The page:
I recently read a newspaper article highlighting the modern world of the new housewife. No longer perceived to be somebody tied to the home all day carrying out the household chores, these new generation of housewife’s are busy people. With packed diaries and personal trainers they also are great bloggers and write intelligent and thoughtful articles about all aspects of household life and much more.
This article reminded me of a book sitting on my shelf, bought earlier this year entitled” Can any Mother help me.” It is a fascinating insight into the world of the housewife in C20th Britain. It is a thoroughly well researched book by Jenna Bailey published by Faber and Faber, London, 2007 and illustrates the articles of a secret writing society formed by a group of housewife’s called the Coooperative Correspondence Club (or CCC).
I found this to be a fascinating read, as I wanted to find out how women’s lives differed in the C20th, (especially pre -second world war) compared to the lives of women today. Started by one person writing into a women’s magazine – Nursery World, the replies that followed launched the CCC. These women were needing a outlet to their domestic routine and many were lonely and isolated; with their husbands either working long hours or away on business etc. The writings could be argued as an early form of blogging, as each member wrote something for the magazine on a regular basis and this was circulated by post to other members to read and comment: How very foreword thinking!
They talked about all aspects of their lives from childbirth, the problems encountered during the war and the struggles of their everyday life as well as their older years. The society survived 55 years and the book concentrates on 11 members writings, whose families could be traced for consent, for their written material to be published. The author was fortunate enough to meet a few of the members whilst conducting her research.
So how much has really changed for the housewife past and present? I have given this thought and wondered if there were any similarities or contrasts to our present housewife.
Going back to the newspaper article I suppose the first question for me is how many women choose freely to stay at home or perhaps are pushed into this role because working-when raisng children would cost just too much in childcare to justify the return to work. Or is there a growing band of women who electively choose to be a “homemaker” who can afford too? I think obviously both apply.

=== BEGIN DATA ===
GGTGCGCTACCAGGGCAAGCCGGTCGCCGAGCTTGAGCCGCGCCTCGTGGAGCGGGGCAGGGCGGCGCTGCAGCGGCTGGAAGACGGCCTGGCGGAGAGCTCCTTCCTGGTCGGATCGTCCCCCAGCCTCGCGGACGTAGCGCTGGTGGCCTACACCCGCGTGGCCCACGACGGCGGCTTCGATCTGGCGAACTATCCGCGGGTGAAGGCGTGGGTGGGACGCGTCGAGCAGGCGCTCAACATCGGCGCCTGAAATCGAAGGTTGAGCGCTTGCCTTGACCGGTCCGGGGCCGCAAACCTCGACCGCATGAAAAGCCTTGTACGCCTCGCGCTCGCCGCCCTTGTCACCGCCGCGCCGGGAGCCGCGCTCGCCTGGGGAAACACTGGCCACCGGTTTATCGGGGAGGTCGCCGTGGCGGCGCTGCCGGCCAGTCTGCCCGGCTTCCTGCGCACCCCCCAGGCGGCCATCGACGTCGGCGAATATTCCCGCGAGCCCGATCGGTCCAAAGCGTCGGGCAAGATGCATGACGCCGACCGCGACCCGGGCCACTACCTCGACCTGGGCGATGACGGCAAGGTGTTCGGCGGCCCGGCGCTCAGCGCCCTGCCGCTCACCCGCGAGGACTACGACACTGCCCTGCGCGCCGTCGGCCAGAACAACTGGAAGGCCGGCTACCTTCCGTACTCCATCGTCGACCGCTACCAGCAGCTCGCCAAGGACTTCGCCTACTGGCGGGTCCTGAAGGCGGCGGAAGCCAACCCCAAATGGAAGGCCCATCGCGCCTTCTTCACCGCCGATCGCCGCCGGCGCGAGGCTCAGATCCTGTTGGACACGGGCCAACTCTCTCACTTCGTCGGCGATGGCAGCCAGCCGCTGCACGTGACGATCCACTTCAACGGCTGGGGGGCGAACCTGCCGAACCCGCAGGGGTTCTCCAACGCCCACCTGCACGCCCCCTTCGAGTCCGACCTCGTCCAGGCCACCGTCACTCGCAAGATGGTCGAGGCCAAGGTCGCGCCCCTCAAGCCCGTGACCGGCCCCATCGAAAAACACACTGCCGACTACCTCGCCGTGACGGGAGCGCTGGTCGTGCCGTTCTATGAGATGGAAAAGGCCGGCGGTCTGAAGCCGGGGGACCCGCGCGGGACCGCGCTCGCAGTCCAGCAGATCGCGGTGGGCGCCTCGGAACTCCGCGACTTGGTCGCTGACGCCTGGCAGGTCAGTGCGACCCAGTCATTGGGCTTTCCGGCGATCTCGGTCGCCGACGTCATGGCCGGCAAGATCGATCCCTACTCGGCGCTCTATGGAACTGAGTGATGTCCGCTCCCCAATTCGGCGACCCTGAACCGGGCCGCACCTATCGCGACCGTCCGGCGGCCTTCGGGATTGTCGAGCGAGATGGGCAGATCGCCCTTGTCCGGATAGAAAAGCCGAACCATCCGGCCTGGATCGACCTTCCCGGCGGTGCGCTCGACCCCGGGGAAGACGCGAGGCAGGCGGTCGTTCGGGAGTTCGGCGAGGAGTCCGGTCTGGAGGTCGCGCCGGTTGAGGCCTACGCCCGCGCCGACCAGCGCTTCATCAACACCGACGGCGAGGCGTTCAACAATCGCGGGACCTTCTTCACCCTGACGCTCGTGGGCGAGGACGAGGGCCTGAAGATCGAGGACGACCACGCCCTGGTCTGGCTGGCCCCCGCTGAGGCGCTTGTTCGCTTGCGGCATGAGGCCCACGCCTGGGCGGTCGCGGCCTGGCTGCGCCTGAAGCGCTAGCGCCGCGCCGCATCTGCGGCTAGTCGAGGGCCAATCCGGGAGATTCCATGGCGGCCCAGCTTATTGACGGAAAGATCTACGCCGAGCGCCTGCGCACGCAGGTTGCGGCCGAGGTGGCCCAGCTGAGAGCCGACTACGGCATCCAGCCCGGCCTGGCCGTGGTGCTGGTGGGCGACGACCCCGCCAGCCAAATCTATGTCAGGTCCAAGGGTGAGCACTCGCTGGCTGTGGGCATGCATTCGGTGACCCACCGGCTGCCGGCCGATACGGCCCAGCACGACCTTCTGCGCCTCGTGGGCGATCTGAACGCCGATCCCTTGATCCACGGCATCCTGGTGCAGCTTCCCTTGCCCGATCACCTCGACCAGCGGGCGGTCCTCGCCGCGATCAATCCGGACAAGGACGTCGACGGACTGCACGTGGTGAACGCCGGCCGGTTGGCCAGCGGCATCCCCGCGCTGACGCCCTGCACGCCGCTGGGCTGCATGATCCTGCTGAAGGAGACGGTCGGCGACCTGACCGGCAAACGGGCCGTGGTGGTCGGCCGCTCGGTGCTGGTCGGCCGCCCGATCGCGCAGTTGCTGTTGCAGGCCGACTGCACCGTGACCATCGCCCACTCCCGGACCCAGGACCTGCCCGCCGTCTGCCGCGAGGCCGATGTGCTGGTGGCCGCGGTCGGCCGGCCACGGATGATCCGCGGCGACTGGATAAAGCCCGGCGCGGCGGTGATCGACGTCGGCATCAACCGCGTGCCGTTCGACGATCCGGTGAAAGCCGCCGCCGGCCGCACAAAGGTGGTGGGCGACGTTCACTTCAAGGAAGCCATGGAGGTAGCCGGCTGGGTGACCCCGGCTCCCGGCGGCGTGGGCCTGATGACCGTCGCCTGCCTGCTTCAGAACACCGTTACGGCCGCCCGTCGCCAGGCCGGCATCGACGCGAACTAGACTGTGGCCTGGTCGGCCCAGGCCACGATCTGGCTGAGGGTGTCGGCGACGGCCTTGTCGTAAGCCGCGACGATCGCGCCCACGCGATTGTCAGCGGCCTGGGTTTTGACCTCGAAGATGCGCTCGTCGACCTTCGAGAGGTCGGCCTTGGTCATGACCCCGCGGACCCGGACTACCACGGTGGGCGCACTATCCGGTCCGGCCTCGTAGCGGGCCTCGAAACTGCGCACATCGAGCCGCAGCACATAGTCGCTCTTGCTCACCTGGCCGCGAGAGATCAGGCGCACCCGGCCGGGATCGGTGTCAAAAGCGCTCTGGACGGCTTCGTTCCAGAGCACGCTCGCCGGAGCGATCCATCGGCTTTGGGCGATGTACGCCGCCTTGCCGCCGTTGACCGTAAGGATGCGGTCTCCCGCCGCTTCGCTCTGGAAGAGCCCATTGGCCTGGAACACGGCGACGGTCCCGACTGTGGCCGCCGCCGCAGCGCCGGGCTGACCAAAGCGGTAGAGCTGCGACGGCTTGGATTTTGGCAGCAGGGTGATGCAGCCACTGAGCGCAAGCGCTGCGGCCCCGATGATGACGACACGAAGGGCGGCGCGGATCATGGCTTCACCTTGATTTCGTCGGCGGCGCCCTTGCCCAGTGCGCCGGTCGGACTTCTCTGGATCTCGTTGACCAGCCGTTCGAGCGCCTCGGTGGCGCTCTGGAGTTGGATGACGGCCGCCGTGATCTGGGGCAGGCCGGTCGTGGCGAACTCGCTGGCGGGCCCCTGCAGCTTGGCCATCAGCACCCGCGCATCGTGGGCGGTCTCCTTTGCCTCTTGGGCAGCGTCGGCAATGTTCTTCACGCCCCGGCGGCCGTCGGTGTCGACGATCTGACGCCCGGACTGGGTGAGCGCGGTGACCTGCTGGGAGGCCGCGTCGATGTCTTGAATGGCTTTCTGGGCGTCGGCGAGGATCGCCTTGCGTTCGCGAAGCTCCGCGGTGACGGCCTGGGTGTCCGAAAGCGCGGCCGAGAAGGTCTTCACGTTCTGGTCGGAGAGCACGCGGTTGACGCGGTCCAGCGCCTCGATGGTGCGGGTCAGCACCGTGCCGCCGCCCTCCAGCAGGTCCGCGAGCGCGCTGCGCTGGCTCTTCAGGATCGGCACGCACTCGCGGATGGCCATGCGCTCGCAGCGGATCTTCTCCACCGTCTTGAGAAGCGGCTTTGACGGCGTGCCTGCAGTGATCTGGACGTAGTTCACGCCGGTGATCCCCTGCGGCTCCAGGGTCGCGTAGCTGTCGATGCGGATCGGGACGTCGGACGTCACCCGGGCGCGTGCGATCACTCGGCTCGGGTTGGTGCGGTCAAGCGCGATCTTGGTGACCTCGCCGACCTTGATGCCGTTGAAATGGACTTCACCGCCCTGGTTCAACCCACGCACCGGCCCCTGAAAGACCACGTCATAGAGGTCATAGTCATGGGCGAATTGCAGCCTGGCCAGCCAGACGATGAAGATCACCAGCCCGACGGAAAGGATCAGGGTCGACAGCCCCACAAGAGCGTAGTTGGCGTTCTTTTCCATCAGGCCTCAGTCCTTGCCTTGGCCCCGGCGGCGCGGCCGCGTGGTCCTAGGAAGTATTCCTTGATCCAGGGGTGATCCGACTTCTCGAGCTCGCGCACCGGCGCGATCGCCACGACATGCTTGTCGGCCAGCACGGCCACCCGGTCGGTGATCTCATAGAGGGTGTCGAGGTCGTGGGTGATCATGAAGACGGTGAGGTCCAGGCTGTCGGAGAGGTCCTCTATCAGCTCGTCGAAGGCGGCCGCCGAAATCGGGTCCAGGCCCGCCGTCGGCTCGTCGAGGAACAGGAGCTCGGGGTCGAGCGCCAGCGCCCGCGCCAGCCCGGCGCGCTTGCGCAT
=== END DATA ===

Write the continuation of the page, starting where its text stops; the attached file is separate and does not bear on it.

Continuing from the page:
Certainly women now have greater opportunities to earn their own money, be more independent and have greater scope for communication, via the internet.
For those who have stayed at home for awhile, there are education opportunities for women to return to work, or even change direction ;as well as the career women who then chooses to opt out of her working life for a career break, for example to have a family, who will return, picking up where she had left off.
I suppose what shouts out to me when writing this is the word CHOICE, whereas I feel the housewife’s mentioned in the book did not have much choice at all in their circumstances. Their writing was a kind of peer support and a purpose which made them feel as if they were contributing to a wider community. Some of their writing expressed to me the frustration of their own situation. By having others to share this with, it lessened the burden and responsibility many felt as they were expected to complete all manner of tasks.
Going now to the modern housewife I am certainly not disputing what is written about them. What I am saying however, is that I know none of them. No women I know has the fortune of a partner who can provide all the finances necessary to run a home. In my experience most women would secretly like the choice to stay at home but knows the reality to be very different. Whilst I enjoy my own paid work, I do not work full- time. For me working part-time suits my life style and my independence better.
I saw my own mother chained to house-keeping money, which she managed well, but I certainly would not want that for myself. I certainly think she would have liked more choice about her own future and how she could have influenced that. I don’t feel for her she personally had the confidence to do this. Now, I think women know what they want and are not afraid of hard work to get it whether she is a housewife or not.
Good luck to the women who want to stay at home and good luck to the women who want, or have to work too. Each person needs to feel they can live their life with purpose whether that is home-craft or otherwise. Besides, these homebird’s thoughts are being published into books. That in itself is clever. A career out of household tasks and activities that makes a living. Now that’s what I call smart. Pity I had not thought of it.
Oh well, there is still time to diversify.